Best Ways to Increase IBD Patient Engagement

As a medical provider or pharma company, you’re doing an amazing job of bringing the best practices to your IBD patients. But in today’s world of seemingly unlimited care options and immediate gratification mentalities, it’s tough to keep patients engaged.


Just like how you strategize and plan to improve the services that you’re delivering, there are steps to encourage your patient participation. Following these best methods can help keep your IBD patients in control and involved on their medical journey.


Be Transparent About the Plan

Just like doing a test drive on a car, patients want to get a feel for the course of their healthcare. They want to know upfront what will be involved and what they can expect. When they are kept in the dark about their treatment and how much it’s going to cost, they get easily frustrated.


Yet, inability to effectively receive and provide communication with health care providers is one of the top patient barriers to accessing IBD care. In fact, according to Crohn’s and Colitis UK, one third of people living with Crohn’s or Colitis don’t have the support of a specialist IBD nurse.


Patients want to feel heard and receive a personalized care plans. They also want to understand what to do after they’re been discharged. Many patients are left to figure it out how to manage their condition on their own.


According to NoriHealth‘s own CEO, Roeland Pater, hospital checkups are helpful for checking in with inflammation levels and biomarkers, but it doesn’t help with the day to day factors that exist when living with a chronic disease.


Scientific study reviews report that effective discharge planning is associated with these patient journey activities:

On admission: prepare detailed and accurate patient record and review information and estimate date of discharge with reference to complexity of patient circumstances.
During admission: regular multidisciplinary assessment of condition and discuss with the patient and the family ongoing and continuing needs.
At least 48 hours before discharge: initiate referrals to community health-care providers and social care agencies, social work/care assessment and necessary referrals, finalize care package, order at home medications, arrange transport.
Day of discharge: contact family or care to confirm follow-up care arrangements, check document completion, issue discharge letter, reinforce patient behavior recommendation and rehabilitation, confirm transport.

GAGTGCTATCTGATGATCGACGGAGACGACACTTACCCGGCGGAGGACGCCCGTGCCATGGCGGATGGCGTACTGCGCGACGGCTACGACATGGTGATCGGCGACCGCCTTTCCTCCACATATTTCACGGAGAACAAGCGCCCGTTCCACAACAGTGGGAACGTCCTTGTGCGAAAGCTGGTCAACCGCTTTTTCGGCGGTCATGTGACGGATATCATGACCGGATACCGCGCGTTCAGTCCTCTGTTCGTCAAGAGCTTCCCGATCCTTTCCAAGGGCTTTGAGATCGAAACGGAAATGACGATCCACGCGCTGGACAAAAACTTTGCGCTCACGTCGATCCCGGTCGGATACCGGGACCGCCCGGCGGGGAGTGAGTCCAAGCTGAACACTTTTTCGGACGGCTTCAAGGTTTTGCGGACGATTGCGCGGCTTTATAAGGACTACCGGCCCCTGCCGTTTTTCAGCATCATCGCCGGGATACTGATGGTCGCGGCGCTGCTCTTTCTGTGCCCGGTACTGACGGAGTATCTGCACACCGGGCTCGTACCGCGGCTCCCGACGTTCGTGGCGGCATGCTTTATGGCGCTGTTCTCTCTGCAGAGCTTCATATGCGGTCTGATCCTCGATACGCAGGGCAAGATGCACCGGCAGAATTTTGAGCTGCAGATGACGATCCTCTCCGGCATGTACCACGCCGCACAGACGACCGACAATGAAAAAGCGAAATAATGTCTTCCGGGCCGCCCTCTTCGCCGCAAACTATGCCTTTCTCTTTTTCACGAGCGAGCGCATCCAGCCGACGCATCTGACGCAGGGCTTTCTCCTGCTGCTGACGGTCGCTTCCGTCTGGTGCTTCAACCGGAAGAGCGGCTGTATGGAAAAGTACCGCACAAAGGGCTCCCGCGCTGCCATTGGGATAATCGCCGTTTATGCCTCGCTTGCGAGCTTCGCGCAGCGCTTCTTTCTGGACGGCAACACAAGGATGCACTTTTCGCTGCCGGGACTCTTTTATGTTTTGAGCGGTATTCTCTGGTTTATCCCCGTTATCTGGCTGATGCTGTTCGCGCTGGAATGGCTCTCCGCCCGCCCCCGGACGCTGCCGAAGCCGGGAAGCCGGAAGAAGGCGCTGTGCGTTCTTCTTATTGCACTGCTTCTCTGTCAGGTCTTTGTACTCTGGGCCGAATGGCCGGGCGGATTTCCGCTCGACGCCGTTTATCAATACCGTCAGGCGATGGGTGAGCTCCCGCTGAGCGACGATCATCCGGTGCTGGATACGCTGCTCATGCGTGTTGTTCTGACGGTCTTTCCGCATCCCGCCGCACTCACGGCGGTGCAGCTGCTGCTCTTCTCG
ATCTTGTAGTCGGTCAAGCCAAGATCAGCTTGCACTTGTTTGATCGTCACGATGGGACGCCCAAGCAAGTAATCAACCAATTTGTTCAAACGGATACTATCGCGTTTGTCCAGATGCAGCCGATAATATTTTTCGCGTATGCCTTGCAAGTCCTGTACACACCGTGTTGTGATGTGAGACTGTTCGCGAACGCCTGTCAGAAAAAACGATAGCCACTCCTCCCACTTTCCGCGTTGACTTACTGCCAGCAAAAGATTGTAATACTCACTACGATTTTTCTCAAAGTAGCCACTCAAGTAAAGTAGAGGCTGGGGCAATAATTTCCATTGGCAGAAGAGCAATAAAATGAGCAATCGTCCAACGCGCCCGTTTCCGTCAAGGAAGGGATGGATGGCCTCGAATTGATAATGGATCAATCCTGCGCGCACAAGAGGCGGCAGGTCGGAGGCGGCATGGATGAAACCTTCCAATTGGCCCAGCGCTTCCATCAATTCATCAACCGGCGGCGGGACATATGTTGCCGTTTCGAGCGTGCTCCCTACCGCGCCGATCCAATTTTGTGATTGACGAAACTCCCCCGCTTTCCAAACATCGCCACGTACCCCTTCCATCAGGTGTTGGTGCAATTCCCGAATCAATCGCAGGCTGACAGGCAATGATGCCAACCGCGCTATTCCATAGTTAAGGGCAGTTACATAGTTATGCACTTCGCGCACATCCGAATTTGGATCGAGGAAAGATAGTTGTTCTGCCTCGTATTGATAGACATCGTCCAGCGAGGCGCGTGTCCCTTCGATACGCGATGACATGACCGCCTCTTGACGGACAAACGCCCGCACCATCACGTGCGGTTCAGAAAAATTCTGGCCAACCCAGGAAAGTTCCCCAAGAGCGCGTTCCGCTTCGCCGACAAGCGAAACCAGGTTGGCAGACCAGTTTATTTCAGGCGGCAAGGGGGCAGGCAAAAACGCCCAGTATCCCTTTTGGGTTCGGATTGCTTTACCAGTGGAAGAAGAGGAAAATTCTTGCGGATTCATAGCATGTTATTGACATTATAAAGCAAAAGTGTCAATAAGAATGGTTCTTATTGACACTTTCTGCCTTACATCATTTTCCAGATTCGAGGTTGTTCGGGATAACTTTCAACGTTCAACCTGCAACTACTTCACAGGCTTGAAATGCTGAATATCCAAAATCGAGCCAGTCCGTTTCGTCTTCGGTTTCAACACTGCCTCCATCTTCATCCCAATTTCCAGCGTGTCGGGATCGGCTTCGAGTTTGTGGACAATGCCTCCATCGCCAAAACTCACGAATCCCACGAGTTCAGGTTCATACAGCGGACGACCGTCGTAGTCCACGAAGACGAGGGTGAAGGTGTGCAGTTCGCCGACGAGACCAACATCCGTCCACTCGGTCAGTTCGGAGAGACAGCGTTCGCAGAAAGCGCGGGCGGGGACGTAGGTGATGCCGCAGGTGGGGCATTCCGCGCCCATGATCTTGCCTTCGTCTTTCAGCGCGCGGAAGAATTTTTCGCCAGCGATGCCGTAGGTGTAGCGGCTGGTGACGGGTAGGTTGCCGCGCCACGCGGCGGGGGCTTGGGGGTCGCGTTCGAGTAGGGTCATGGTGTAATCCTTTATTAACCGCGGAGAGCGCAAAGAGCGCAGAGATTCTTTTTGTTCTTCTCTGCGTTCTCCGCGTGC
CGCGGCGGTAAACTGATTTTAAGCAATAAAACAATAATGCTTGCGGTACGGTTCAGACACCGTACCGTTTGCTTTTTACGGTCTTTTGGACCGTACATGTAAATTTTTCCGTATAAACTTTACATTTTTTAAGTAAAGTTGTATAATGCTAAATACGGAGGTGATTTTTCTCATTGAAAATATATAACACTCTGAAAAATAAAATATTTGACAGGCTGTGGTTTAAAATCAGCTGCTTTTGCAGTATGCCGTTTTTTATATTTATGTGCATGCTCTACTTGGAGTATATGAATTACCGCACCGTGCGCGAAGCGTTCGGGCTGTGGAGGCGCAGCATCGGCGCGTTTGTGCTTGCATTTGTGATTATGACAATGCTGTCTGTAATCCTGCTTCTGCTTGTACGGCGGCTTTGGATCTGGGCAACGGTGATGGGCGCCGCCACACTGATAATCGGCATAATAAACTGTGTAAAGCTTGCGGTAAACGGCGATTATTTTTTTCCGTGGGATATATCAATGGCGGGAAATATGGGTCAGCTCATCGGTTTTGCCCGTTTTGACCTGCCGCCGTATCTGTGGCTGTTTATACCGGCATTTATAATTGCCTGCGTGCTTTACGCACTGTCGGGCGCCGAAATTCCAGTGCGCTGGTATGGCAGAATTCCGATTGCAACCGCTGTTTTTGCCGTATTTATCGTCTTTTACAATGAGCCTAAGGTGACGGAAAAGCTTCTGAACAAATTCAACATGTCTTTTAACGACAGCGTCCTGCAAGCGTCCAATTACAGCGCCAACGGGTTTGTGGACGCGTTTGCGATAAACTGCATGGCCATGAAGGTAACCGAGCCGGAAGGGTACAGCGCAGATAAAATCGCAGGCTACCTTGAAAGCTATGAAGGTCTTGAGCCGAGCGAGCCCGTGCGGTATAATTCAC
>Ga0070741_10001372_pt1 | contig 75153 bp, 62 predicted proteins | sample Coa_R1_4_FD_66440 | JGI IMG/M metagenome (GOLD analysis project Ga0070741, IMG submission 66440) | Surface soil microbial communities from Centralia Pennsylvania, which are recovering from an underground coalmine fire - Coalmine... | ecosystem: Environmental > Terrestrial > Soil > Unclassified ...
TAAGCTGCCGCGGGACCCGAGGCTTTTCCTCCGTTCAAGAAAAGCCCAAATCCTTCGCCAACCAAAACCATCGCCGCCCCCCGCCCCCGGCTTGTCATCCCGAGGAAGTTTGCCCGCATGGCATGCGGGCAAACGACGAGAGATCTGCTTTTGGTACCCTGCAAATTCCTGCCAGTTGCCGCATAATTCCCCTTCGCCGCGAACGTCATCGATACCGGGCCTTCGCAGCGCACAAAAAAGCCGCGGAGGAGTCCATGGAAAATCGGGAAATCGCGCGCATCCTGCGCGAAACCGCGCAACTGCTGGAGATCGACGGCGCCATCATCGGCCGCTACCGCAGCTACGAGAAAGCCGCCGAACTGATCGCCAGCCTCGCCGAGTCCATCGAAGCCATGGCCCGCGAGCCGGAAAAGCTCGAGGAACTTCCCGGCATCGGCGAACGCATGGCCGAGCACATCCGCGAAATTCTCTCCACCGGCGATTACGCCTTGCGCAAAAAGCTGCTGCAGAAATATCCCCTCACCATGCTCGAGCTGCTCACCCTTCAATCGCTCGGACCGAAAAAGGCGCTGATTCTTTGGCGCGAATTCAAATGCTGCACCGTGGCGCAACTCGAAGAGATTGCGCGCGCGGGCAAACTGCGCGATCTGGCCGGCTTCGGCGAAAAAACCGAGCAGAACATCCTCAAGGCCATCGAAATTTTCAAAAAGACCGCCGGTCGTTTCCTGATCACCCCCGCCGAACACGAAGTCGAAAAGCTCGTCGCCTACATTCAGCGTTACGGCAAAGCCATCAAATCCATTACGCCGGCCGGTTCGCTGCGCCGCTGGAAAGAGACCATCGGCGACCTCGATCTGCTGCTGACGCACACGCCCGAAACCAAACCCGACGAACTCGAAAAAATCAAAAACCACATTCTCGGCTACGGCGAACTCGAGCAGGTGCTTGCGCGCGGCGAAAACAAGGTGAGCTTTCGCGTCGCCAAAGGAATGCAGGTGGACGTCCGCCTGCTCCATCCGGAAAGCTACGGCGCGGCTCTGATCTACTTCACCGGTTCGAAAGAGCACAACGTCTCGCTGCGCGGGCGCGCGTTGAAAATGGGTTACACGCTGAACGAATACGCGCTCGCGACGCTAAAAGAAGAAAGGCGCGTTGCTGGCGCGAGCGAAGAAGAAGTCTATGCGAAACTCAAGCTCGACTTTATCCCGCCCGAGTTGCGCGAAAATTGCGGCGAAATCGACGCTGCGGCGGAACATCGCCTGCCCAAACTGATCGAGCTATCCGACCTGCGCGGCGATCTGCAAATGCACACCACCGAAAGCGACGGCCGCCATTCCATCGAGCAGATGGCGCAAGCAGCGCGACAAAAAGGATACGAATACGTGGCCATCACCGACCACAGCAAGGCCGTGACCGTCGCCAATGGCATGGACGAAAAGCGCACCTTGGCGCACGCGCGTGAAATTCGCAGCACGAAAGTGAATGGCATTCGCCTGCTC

Follow-up care: initiate social care package, when relevant arrange consult with practitioner.


Promote Participation


According to Primary Care Collaborative, people who are actively engaged in their health care, are more likely to stay healthy and manage their condition. This includes following suggested care, sticking to treatment plans, eating well, staying active and receiving screenings, immunizations, and medications.


“Patients without the skills to manage their health care incur costs up to 21 percent higher than patients who are highly engaged in their care.” –  Robert Wood Johnson Foundation


Patient engagement starts with giving them the tools they need to understand what makes them sick, how to stay healthy, and what to do if their IBD condition gets worse. It also means encouraging them to be active in contacting their physician when needed, asking questions, knowing medications, and being proactive about seeking support.


Drive with Digitalization


Positive patient engagement results have been seen with various digital communications systems such as text, email, mobile app, or web portal. The key is to provide factual, scientifically-backed multimedia content in real-time and at the “right time”.


According to Medical Economics, one of the best ways to keep patients engaged is through text and email messaging. A systematic review that they featured, found eight out of nine studies supporting text messaging as an effective tool for behavior change.


The American Journal of Managed Care (AJMC) published a Kaiser Permanente study which found that patients with higher out of pocket costs were significantly more likely to rely on email as their first method of contact for a health concern. Also more than one in three patients who sent an email to providers reported reduced phone calls and office visits.


Medical Economics compiled five steps that emphasize the how as well as what to focus on, when it comes to digital ways of improving patient engagement:


-Focus on the platform and technology that best connects with the target population and create a sustained connection through the care.

-Make it easy to access so there are no barriers to set-up and use (limited sign-up, downloading, password) and no work needed by the care team.

-Automatic enrollment as part of the standard of care, then give clients the option to opt-out.

-Use real time data to evaluate the efficacy.

-Personalize content and make it authentic.



Nori for IBD Patient Engagement


NoriHealth offers chatbot coaching that’s personal, authentic, and easy to use. The goal is to provide patient support in between hospital or doctor visits. Nori promotes physician recommendations and medication protocols. With de-identified patient data, which can save on office visit time, improve condition care, and allow for better engagement in the health journey.




This article has been written by Lisa Booth, registered dietitian and nutritionist, and co-founder of Nori Health. Content is based on her professional knowledge, and our collection of 100+ scientific research study papers.